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JERUSALEM - Israel successfully tested its upgraded Arrow missile interceptor for the second time on Friday, pushing forward work on a U.S.-backed defense against ballistic threats it sees from Lebanon's Hezbollah guerrillas as well as from Iran and Syria.
One of several elements of an integrated Israeli aerial shield, Arrow 3 is designed to deploy kamikaze satellites - known as "kill vehicles" - that track and slam into ballistic missiles above the earth's atmosphere, high enough to safely disintegrate any chemical, biological or nuclear warheads.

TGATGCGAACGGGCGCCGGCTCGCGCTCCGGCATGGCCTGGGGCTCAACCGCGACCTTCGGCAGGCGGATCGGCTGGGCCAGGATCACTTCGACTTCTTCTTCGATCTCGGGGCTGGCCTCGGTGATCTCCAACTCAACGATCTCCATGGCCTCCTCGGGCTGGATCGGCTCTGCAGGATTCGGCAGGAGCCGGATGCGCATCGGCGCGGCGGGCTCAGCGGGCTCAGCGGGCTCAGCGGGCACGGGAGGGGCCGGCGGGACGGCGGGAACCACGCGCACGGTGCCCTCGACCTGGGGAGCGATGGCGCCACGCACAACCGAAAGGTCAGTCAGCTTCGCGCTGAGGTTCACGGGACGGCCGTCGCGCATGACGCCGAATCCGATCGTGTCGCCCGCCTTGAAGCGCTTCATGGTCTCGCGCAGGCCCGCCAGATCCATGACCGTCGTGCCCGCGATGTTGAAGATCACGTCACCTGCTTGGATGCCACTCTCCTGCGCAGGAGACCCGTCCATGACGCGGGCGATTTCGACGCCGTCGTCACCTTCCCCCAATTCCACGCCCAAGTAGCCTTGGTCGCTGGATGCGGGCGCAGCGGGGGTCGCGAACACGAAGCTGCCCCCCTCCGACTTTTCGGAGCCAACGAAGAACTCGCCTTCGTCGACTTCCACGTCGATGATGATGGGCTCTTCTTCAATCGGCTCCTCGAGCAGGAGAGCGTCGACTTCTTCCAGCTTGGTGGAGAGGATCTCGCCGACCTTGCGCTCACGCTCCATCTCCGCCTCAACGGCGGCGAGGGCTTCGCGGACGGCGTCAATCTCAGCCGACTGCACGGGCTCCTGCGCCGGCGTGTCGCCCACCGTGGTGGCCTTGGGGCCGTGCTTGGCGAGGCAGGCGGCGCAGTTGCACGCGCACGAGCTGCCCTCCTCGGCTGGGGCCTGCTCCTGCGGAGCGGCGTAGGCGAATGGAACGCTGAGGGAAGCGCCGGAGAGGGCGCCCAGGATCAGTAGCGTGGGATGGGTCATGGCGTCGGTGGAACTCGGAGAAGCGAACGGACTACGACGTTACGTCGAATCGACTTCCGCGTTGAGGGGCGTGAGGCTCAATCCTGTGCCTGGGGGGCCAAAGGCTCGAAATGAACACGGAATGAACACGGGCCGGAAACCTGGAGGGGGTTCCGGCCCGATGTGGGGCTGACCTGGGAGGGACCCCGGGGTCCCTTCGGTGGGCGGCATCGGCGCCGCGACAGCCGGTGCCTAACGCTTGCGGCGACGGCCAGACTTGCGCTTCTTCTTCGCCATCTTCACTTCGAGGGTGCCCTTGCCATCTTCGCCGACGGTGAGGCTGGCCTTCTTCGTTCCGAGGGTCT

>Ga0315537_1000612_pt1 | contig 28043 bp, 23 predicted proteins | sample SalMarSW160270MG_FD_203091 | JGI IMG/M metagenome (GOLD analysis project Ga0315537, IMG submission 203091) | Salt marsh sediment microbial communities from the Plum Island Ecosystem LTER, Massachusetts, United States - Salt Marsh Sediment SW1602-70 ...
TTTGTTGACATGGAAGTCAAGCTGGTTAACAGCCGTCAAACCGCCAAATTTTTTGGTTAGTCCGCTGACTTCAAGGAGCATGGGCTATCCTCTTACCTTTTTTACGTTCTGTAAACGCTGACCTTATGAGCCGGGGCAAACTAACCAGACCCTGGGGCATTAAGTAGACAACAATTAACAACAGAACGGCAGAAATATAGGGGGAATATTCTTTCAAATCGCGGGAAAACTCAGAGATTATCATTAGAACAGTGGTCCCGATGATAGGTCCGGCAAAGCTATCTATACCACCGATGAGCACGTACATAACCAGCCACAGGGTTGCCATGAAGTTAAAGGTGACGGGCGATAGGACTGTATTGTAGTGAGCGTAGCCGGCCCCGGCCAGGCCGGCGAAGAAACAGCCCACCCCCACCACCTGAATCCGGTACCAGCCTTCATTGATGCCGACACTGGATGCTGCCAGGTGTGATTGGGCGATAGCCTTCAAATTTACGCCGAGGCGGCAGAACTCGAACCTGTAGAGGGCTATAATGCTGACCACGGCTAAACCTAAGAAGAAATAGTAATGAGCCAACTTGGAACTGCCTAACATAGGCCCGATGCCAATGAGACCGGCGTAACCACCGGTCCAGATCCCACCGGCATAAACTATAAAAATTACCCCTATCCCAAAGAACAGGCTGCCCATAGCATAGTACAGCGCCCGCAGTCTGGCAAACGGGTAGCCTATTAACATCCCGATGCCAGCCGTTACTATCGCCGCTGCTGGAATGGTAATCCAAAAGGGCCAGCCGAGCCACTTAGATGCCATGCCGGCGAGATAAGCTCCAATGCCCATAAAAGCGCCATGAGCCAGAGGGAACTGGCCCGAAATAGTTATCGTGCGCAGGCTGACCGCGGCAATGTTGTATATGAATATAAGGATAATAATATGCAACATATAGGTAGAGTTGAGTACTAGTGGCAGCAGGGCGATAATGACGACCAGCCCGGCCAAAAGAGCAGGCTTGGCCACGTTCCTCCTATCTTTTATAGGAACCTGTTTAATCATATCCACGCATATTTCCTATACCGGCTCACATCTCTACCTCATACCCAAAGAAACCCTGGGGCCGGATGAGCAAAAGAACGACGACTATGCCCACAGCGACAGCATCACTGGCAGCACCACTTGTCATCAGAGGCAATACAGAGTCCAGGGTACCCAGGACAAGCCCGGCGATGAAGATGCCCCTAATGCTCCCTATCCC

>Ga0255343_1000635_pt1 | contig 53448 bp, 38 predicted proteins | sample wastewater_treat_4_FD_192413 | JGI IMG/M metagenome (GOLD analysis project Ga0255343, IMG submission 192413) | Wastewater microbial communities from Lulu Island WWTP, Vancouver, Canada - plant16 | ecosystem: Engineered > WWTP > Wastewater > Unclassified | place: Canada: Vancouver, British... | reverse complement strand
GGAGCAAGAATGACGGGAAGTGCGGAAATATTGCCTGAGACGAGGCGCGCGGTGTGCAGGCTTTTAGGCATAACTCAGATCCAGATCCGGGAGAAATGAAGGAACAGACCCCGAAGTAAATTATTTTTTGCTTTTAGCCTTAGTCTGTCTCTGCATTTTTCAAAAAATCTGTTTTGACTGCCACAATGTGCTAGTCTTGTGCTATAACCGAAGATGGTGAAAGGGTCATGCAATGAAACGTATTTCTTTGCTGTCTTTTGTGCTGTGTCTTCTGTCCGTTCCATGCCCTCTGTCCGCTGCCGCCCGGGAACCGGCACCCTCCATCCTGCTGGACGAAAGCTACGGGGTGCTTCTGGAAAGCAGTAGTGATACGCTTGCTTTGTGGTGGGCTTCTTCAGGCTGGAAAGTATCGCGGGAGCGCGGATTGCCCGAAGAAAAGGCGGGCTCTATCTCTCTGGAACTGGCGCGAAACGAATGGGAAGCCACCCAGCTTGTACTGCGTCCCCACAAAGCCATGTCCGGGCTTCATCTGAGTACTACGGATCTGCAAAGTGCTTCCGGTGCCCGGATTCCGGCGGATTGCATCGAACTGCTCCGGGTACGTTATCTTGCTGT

Iran and Syria have long had such missiles, and Israel believes some are now also possessed by their ally Hezbollah, whose growing arsenal in Lebanon, stocked in part by Damascus, preoccupies the Israelis as their most pressing menace.
Friday's launch of an Arrow 3 interceptor missile over the Mediterranean was the second flight of the system, but did not involve the interception of any target, officials said.